Selecting the correct data parts and types in Tableau

This tutorial helps you understand the different date options in Tableau and how to select the date part/type you want without having to change from the default each type

Understanding and selecting the appropriate date type in Tableau

Whenever you bring a date field into the view on Tableau you've probably noticed that it defaults to a year and you end up having to change the date as follows:

<Insert GIF showing date / edit date)>

It can also be a little confusing that they're are multiple options for each date part so in this tutorial we show you how to pick the correct date type first time!

The first thing to point out is that Tableau automatically selects the date part you want (Year by default) when you drag a date field onto the view, you can actually select the one you want when holding the right rather than the left mouse button when you drag a date field into the view.

This is how it looks when you do that:

<Insert screenshot or GIF>

Now we can choose the date type we want rather than having to add the field then go in and edit it! I almost always add dates in this way now.

Date part/type options:

Order Date (Measures):

This add all the individual dates in your data but Tableau will understand that they are dates and you'll be able to edit the axis to edit the date range and distance between dates etc. You would only tend to use this if you wanted to show or visualise data at the date level in your data which would typically be days.

Order Date (Dimensions):

This option adds all of your dates again but this time each one is a discrete point on your chart, this means you aren't able to edit the axis or change the date range etc. This usually ends with a really long chart with an axis mark for every single date in your data.

Discrete Date Parts (the blue ones)

The second section lists the differing discrete dart parts, these are typically used when you want to break your data down by the shown date type, as an example if you select months it will show the data for each individual month but not break it down by years.

YEAR, QUARTER, MONTH

These should hopefully all be pretty self explanatory, they display your data by Year, Quarter or Month.

DAY

These are the same as above however note that they break your data down by the day of the month (day 1-31) rather than showing individual day names as sometimes expected.

WEEK

As above but shows the week of the year from 1-52.

WEEKDAY

This shows the actual day name (Monday to Sunday) and is sometimes what people expect DAY to show.

MY

This is slightly different as it shows the Month and the Year, so your data is broken down into specific months/years whereas the above options would show you data for all years.

MDY

As above but this breaks it down by day, month and year. It's pretty much the same as Order Date (Discrete) in most cases but formats the dates with the month and day names.

Date Measures:

These are used when you don't want to bring in actual dates but want a count of dates or to see the first and last date. They're mostly useful for checking your data or for adding to text fields or tooltips to give some context about your data.

For example we often use Min or Max to check the date ranges and CNTD to check if we're missing any dates in our data (e.g. a year should have 365 distinct dates, if it doesn't then some days are missing).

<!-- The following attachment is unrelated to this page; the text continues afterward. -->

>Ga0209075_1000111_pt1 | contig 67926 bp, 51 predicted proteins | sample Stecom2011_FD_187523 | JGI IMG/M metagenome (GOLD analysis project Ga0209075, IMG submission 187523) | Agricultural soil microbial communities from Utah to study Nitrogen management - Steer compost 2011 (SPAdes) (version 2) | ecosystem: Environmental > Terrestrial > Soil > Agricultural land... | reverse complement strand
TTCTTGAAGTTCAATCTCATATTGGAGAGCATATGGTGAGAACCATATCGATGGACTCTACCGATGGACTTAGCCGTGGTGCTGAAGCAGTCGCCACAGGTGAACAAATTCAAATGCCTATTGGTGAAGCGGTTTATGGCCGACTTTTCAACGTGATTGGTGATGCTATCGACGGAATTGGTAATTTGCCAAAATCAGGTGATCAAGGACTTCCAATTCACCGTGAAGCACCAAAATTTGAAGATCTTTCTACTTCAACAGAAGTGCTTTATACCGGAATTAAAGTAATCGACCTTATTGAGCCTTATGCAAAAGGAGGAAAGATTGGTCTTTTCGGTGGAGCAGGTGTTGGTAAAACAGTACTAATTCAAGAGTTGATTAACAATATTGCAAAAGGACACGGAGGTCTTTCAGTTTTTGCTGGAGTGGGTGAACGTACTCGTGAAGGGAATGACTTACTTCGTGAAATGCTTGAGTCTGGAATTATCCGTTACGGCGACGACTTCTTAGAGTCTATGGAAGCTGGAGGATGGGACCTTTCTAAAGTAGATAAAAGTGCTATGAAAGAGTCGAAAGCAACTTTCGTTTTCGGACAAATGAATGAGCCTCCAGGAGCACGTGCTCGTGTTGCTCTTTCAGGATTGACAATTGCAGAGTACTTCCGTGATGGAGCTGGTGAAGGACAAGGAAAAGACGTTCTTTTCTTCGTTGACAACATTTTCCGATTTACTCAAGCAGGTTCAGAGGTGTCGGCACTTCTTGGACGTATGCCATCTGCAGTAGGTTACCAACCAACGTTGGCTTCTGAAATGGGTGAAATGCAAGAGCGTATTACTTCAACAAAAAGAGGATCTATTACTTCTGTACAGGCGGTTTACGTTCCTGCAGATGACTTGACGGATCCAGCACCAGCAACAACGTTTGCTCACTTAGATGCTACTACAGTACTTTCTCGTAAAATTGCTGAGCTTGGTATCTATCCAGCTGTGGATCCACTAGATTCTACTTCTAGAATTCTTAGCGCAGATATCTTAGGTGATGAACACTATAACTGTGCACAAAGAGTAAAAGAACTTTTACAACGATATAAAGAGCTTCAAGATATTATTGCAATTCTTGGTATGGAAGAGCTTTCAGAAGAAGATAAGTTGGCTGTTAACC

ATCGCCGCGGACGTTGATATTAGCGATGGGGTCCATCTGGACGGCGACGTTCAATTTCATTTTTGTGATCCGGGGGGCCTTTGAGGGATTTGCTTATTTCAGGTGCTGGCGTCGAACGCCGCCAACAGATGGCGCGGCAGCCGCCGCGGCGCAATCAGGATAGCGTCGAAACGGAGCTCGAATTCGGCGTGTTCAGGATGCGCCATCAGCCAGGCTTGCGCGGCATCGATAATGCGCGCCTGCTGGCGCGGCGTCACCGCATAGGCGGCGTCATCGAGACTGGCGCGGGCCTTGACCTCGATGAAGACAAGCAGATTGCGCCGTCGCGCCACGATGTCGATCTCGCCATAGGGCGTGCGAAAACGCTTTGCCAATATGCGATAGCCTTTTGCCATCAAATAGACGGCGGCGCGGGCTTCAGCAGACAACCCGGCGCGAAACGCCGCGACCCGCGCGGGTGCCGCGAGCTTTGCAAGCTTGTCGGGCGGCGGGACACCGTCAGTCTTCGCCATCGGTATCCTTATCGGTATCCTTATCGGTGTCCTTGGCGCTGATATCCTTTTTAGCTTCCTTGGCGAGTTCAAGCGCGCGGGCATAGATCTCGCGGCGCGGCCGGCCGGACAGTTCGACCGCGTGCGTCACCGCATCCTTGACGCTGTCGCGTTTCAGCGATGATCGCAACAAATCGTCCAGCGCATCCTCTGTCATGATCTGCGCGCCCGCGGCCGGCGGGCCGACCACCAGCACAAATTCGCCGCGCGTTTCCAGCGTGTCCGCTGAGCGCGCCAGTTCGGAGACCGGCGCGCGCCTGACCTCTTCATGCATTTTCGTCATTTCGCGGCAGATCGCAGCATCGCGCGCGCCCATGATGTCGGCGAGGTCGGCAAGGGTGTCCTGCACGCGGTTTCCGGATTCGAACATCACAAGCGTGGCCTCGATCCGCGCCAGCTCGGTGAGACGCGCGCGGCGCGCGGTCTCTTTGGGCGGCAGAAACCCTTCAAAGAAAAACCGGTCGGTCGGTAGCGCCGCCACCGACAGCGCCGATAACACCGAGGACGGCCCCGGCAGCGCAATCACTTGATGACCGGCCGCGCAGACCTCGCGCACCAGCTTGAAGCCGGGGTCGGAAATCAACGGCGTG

CNT - Counts the number of dates in your data, useful for seeing if there are any nulls or missing dates as it should match your number of records.

CNTD - Counts the distinct number of dates in your data excluding duplicates, again mostly used for checking if any dates are missing from your data.

MIN - Shows the earliest date in your data, also useful for checking the ranges of dates in your data but can also be used to see when a customer first ordered or the first date for a given dimensions.

MAX - As above but gives the latest date in your data.

Continuous Date Parts:

Each of these will show your data in a continuous date order, the main difference to the discrete options is that even if you select Quarter, Month, Week, Day etc. the data is not broken down by those individual selections but instead it sets the level at which your data is plotted.

For example, if you picked Year and you had 3 years worth of data it would plot 3 data points, one for each year and this is pretty much the same as the discrete option. However, if you selected Month it would actually plot 36 data points (12 months for each year) whereas the discrete options would only show a data point for each month and would aggregate the data for all years within each month.

These are typically what you would use when working with time series data and looking at trends over time etc.

The options available are Year, Quarter, Month, Week and Day and should all hopefully be self explanatory.

ATTR:

The final options is to just show the individual dates within your data in the format they appear. You'd only really use this when you're looking at data at the lowest level it appears (e.g. by row id, order id etc) to see individual dates as when there are multiple dates for a row/column in your data you'll see an * rather than the individual date.

Summary

Right click when dragging dates to select the relevant option.

When working with time series use the continuous options at the level you want.

When comparing data irrespective of individual date use the discrete options, e.g. when comparing data across months.

When checking data use the measures.

If you want to change the data part/type you can click the little arrow on the pill and choose a new one as above or try the custom option for a bit more flexibility.